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Digital Archive International History Declassified

September, 1944

MEMORANDUM BY GEORGE KENNAN , 'RUSSIA – SEVEN YEARS LATER' (EXCERPT)

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    George Kennan describes Stalin's character, underlining the importance of his nationality, ignorance of the west, and his seclusion. Kennan further warns that Stalin's advisors are not interested in collaborating with western democracies, and that Russia's internal police regime is developed beyond its foreign policy.
    "Memorandum by George Kennan , 'Russia – Seven Years Later' (excerpt)," September, 1944, History and Public Policy Program Digital Archive, FO800/302 (Public Record Office, Kew). http://digitalarchive.wilsoncenter.org/document/123185
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Who are these Men who Sleep so well?

(Excerpt from a Memorandum by George Kennan)

Joseph Vissarionovich Stalin, now in the sixty-fifth year of his life and the twentieth year of his power in Russia, is the most powerful and the least known of the world's rulers. Only a handful of foreigners have ever seen him. None have ever had any intimate contact with him. No one knows exactly where, or with whom, he lives. His personal life remains a mystery which not even the curiosity of the American press has been able to penetrate. Only his political figure is apparent; and that figure is revealed at best in a series of brief and enigmatic glimpses.

From the standpoint of one who would understand Russia today, there are certain points about Stalin which it is important to remember.

First – that he is a Georgian. That strange law of psychology which has more than once caused great peoples to accept the rule of obscure and untypical persons from their own peripheries has brought Stalin from the barren hills of Georgia to the seclusion of the Kremlin. He does not now consider himself much of a Georgian; and history will have to admit that he has become one of the greatest of Russian national figures. But he has not lost the characteristics of his native environment. Courageous but wary; quick to anger and suspicion but patient and persistent in the execution of his purposes; capable of acting with great decision or of waiting and dissembling, as circumstances may require; outwardly modest and simple, but jealous of the prestige and dignity of the state which he heads; not learned, yet shrewd and pitilessly realistic; exacting in his demands for loyalty, respect and obedience; a keen and unsentimental student of men – he can be, like a true Georgian hero, a great and good friend or an implacable, dangerous enemy. It is difficult for him to be anything in between.

Second – his ignorance of the western world. Stalin's youth is shrouded in the mists of underworld revolutionary activity – largely in his native Caucasus. From that he graduated into the Dostoyevskian atmosphere of revolutionary conspiracy in European Russia. His life has known only what Lenin called "the incredibly swift transition from wild violence to the most delicate deceit”. A brief glimpse of Stockholm, in his younger days, left little or no impression on his fevered imagination. Of western life in general, he could not possibly understand very much. The placid give and take of Anglo-Saxon life, in particular: the tempering of all enmity and all intimacy, the balancing function of personal self-respect, the free play of opposing interests -- these things would remain incomprehensible, implausible, to him.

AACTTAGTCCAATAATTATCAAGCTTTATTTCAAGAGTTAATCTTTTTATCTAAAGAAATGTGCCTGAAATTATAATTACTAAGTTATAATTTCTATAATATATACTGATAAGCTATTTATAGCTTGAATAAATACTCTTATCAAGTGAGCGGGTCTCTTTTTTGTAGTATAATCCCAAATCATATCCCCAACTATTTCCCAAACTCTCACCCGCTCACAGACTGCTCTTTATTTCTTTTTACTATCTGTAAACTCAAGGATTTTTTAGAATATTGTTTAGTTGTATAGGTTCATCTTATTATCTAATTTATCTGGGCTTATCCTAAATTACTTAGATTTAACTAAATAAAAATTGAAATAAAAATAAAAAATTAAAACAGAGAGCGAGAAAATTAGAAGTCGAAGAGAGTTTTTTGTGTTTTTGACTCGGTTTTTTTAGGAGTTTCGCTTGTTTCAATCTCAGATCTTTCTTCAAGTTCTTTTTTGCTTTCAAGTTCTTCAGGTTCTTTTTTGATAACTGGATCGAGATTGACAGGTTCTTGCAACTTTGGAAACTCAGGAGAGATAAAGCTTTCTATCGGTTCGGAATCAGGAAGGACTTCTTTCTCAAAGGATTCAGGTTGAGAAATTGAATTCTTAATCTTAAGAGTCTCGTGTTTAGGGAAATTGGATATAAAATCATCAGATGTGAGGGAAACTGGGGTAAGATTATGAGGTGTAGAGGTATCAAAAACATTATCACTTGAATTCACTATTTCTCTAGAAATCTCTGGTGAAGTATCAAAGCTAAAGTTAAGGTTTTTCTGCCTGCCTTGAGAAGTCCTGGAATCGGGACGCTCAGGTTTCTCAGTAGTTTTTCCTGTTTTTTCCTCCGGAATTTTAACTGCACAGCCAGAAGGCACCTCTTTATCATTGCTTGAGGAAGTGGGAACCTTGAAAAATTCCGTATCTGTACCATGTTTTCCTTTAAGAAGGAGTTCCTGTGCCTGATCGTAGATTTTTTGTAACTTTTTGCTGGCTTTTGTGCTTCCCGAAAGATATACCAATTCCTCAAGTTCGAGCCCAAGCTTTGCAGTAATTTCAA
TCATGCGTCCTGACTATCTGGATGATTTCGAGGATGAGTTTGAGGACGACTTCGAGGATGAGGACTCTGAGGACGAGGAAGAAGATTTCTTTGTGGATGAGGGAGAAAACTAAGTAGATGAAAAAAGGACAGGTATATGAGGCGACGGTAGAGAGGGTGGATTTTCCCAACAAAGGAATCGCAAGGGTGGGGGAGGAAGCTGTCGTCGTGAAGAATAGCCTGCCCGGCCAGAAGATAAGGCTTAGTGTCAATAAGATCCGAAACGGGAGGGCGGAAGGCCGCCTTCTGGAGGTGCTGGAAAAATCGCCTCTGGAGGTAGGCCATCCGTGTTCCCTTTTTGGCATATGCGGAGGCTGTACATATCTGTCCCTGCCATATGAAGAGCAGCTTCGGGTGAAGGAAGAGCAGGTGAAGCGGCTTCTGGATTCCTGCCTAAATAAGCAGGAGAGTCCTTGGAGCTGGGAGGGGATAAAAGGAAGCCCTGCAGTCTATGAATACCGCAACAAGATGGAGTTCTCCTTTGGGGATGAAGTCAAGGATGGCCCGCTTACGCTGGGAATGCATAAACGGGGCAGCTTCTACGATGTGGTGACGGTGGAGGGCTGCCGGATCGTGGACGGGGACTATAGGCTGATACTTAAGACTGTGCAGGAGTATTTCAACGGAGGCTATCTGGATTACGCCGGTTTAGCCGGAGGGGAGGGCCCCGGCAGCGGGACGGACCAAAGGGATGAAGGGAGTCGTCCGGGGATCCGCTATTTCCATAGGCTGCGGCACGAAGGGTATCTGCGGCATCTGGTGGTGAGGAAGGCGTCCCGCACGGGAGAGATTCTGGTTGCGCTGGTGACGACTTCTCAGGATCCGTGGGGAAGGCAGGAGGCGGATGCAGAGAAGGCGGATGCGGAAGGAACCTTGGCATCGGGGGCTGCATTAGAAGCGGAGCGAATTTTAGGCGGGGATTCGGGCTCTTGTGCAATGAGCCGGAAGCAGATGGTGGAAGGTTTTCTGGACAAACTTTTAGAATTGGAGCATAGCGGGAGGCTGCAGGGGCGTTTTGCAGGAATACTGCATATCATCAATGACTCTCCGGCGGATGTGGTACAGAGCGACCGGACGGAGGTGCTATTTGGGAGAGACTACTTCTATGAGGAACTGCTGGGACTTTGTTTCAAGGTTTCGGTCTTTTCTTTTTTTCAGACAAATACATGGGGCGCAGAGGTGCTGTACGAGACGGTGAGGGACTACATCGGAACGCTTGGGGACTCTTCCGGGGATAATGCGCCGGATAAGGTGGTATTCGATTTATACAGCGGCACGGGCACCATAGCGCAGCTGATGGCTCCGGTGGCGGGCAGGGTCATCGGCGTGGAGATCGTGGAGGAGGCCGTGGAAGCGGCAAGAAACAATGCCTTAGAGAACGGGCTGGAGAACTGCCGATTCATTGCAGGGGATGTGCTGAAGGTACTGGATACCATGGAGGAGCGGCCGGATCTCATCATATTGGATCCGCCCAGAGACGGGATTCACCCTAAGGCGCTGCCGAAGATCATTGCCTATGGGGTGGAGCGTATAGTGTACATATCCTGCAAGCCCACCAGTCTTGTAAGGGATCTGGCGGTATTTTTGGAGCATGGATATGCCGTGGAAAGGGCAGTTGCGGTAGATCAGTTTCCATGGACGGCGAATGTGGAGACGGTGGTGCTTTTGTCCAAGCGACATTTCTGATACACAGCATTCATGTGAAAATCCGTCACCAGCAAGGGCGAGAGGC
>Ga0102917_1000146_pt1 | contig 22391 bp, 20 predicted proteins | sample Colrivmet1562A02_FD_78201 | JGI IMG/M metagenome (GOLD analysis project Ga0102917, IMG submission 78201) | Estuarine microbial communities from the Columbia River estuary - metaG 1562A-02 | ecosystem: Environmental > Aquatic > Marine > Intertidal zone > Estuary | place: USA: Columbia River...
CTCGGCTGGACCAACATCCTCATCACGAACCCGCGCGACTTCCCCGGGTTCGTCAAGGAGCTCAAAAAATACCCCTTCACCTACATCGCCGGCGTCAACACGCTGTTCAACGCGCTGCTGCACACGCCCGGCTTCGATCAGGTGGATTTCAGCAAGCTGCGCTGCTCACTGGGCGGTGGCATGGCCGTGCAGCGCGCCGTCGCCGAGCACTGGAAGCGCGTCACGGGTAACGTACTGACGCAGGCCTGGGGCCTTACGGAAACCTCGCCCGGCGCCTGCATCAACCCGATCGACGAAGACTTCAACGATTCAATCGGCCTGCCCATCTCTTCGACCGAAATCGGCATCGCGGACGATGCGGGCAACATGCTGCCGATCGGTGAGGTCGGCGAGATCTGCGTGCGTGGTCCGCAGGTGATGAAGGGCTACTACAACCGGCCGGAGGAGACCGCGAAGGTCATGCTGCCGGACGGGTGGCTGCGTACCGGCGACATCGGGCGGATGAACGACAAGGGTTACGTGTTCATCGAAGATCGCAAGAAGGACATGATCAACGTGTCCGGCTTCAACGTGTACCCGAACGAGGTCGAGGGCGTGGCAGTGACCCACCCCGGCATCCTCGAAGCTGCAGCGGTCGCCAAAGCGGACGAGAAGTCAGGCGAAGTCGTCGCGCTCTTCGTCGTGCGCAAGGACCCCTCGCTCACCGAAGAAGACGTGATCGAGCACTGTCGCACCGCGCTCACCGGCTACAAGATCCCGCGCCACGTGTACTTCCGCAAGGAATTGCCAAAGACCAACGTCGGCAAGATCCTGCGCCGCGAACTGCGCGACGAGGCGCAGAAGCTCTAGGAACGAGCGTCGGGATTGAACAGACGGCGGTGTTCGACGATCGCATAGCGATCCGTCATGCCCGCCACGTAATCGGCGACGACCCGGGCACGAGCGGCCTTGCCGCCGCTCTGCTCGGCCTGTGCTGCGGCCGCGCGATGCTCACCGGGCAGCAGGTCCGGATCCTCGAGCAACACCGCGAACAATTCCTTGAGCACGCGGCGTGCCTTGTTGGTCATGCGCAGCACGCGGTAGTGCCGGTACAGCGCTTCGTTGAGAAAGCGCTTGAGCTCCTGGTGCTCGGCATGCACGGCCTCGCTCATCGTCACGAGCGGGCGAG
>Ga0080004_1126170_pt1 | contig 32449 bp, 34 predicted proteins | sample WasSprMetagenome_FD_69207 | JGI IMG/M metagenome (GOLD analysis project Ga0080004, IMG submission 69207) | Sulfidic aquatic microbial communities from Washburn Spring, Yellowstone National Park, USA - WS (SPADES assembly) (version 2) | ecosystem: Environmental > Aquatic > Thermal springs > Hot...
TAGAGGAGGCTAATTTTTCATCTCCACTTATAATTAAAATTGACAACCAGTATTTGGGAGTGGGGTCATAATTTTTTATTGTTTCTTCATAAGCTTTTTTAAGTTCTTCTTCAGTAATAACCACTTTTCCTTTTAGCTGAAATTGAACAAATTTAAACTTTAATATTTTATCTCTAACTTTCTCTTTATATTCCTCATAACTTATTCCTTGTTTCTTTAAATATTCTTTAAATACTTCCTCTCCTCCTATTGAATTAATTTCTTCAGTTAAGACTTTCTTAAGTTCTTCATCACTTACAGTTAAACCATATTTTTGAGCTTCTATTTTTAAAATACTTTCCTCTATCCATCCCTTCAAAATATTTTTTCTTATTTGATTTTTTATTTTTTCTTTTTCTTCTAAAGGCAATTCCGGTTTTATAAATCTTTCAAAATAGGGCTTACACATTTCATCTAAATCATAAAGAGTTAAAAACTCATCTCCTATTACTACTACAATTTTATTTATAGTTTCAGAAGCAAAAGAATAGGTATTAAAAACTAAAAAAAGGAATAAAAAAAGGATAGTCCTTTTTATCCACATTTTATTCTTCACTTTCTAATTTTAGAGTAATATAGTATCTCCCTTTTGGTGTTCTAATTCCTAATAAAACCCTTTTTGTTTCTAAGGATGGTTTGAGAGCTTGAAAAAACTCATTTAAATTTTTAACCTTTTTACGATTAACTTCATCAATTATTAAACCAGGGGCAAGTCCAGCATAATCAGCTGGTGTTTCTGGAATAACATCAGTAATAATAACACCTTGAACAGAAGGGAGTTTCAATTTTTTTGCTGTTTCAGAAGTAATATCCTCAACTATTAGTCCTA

Third – his seclusion. Foreign representatives, fretting over their isolation in Moscow's diplomatic ghetto, should bear in mind that of all the people in Moscow Stalin himself is probably the most isolated. It is doubtful if in the course of the past fifteen years he has ever had the sensation of being alone or of mingling unobserved with other people. During all this time, he has probably never known what it is to walk down a street by the light of day, like anybody else, and to see life as others see it. If not even the humble diplomatic secretary can visit a Russian provincial town quietly and normally, on his own, without swarms of guides and escorts, without elaborate preparations for his reception, without vodka and caviar and speeches, think what it must be for Stalin to try to catch his countrymen off guard. His bent from his Kremlin office to his datcha is no more revealing than the well-worn cowpaths of the Moscow diplomatic corps; and the precautions taken for his safety must make it nearly as hard for him to survey Moscow as it is for Moscow to survey him. The Moscow police, they say, are instructed to view with suspicion diplomats found to be anywhere except in an automobile, in a museum, or at the "Swan Lake" ballet. Stalin's life is even poorer. His visits to the ballet are few. And the whole Kremlin, when closely observed, bears a depressing resemblance to a vast and chilly museum.